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|VII "Speak, That I May See Thee" Regardless of the money you've inherited, the |
danger of your job, the place you live, the way ... says John Brooks, translating
into modern American Ben Jonson's observation "Language most shows a man.
|Character and language Such dramaturgy places a high premium on the artful |
construction of individual characters. ... playwright acts upon the conviction he
articulates in Discoveries: 'Language most shows a man; speak that I may see
|Thekla's mimetic and gestural reactions to the report - signalised in the |
secondary text after lines 3031 and 3042 — are the ... and utterance is thus
especially true of dramatic speech: Language most shows a man: speak that I
may see thee.
|follows and tries to contain 'the involutions of the thinking mind'.3' His |
extraordinary sensitivity to the spoken word is best expressed by Jonson himself:
'Language most shows a man: speak that I may see thee.'32 2. GENRE 'of a
|would have to be refined out of the base metal of everyday speech.1 For |
humanists, too, the model of linguistic purity is classical ... The word means '
speaking out', and encompasses, certainly, the sort of thing we mean by 'public
speaking' - the oratorical skills of the preacher or politician, advocate or
entertainer. ... 'Language most shows a man', wrote Ben Jonson, in a vivid phrase
borrowed from the Spanish humanist Juan Luis Vives: 'Speak, that I may see thee
' (Jonson 1975: 435).
James P. Bednarz - 2001 - 334 pages
|gustan Rome, Jonson returned to the drama of self-justification with a vengeance |
by identifying himself with the ideal ... through speech, Jonson writes in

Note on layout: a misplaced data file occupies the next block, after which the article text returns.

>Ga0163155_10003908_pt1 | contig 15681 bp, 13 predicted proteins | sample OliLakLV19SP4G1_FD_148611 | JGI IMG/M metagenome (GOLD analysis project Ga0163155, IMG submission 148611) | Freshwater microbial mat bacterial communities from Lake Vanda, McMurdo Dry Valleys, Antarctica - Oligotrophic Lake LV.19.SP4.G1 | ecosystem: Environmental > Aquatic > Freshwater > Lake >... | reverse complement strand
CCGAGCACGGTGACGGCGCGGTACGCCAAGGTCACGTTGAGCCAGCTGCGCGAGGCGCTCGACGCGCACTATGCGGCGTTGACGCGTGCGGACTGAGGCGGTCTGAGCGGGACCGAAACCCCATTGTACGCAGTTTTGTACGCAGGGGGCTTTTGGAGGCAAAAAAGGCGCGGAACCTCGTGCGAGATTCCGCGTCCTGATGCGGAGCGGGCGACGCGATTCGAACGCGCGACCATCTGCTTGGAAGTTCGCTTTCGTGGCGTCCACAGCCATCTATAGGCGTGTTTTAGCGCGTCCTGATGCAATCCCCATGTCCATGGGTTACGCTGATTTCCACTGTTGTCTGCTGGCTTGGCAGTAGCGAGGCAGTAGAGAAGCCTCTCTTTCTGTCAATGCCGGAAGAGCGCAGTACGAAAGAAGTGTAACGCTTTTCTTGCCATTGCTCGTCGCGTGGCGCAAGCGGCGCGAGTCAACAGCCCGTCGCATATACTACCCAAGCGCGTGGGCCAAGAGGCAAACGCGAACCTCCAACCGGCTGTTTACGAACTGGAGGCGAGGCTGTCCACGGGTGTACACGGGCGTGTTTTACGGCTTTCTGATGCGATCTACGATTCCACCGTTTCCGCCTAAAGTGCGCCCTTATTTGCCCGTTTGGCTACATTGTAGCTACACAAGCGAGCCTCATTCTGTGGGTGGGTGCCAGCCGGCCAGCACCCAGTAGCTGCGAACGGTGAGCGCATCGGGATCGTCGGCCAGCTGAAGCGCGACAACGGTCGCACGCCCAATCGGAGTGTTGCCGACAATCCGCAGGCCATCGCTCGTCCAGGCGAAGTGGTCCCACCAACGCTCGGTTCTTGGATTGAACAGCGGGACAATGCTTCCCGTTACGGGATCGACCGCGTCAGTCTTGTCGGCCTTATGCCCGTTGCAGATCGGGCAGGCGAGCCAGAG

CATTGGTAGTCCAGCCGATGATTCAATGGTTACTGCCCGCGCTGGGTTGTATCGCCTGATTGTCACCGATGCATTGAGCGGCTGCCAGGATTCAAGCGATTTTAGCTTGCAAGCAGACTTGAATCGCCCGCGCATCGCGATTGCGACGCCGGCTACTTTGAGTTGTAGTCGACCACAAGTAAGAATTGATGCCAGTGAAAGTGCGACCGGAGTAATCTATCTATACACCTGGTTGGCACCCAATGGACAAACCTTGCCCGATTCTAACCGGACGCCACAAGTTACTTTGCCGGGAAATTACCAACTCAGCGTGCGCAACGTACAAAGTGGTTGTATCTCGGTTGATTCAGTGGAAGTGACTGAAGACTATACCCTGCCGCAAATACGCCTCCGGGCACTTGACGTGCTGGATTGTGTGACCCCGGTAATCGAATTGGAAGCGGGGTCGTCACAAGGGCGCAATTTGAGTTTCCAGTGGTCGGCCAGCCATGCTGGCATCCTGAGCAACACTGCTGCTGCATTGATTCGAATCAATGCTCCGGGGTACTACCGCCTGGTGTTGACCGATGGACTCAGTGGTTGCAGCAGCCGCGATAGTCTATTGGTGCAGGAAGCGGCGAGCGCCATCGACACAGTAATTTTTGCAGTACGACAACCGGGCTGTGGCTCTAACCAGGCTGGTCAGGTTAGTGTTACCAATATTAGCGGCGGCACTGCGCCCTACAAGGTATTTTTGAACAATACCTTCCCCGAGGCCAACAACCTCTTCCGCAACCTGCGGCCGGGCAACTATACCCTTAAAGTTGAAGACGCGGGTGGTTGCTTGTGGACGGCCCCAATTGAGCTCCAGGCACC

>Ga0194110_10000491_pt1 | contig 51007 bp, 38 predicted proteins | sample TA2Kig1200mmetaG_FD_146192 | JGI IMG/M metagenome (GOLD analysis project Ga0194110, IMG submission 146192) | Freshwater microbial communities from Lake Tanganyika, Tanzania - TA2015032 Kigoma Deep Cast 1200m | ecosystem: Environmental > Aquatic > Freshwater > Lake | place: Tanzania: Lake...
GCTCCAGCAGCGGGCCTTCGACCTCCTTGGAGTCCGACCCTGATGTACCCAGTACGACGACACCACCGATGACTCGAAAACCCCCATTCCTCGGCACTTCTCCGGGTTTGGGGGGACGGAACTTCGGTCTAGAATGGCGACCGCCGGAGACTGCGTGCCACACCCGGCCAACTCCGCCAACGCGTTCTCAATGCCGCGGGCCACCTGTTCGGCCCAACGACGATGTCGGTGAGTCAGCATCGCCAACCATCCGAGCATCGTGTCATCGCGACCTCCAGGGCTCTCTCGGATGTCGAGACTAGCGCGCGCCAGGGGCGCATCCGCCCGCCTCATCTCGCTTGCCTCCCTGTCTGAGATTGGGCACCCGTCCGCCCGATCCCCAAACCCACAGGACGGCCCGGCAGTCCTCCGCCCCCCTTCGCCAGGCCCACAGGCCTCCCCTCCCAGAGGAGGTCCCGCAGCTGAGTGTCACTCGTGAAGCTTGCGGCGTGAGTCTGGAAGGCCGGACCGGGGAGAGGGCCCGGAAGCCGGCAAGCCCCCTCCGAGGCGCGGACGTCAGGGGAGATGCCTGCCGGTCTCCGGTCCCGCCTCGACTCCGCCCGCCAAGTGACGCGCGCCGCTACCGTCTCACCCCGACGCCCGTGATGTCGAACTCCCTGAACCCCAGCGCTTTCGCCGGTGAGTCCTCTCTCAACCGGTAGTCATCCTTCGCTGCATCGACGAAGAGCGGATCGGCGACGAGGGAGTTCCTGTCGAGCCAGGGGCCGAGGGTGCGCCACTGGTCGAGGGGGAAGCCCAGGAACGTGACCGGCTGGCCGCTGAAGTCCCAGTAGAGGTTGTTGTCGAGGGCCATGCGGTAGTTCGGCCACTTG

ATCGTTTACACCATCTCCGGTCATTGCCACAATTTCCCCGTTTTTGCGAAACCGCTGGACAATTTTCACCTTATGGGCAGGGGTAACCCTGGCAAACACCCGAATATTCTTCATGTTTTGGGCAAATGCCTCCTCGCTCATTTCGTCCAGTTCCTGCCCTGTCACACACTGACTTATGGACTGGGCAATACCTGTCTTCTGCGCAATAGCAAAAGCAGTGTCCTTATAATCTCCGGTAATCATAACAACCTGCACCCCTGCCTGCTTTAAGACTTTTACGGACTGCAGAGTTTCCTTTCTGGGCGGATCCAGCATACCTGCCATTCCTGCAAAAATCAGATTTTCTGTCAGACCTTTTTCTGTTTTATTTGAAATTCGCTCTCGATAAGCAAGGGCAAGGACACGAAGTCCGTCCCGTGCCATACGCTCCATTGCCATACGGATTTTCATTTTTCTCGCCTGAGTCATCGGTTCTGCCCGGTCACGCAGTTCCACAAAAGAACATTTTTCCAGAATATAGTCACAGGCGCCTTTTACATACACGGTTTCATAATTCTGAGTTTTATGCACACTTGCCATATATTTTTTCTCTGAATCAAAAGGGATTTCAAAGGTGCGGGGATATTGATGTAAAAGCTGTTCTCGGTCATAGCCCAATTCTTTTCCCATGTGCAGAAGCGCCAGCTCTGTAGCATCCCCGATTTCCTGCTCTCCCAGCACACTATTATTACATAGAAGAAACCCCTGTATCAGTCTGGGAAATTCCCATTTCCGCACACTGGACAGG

Discoveries that "Language most shows the man; speak that I may see thee" (8:
Haruko Momma, Michael Matto - 2009 - 592 pages
|I will return to this important, and perhaps surprising, claim in the section on |
standardization below. ... We tend to assume that Ben Jonson's comment in
Timber that “language most shows a man: speak that I may see thee” refers to
1884 - 1216 pages
|Consisting of Beautiful Thoughts, Choice Extracts and Sayings, of the Most |
Eminent Writers of All Nations, from the Earliest ... Language most shows a man ;
speak that I may see thee ; it springs out of the most retired and inmost parts of us
|Words are the leaves of the tree of language, of which, if some fall away, a new |
succession takes their place. — Treneh. ... Language most shows a man, —
speak, that I may see thee ; it springs out of the most retired and inmost part of us.
Frank Kermode - 2010 - 688 pages
|mood of Volpone\s close ro that of the Latin satirists, especially Juvenal and |
Martial, who commented on the corruptions of Rome. "Language most shows a
man: speak, that I may see thee." So Jon- son, advising poets. He set great store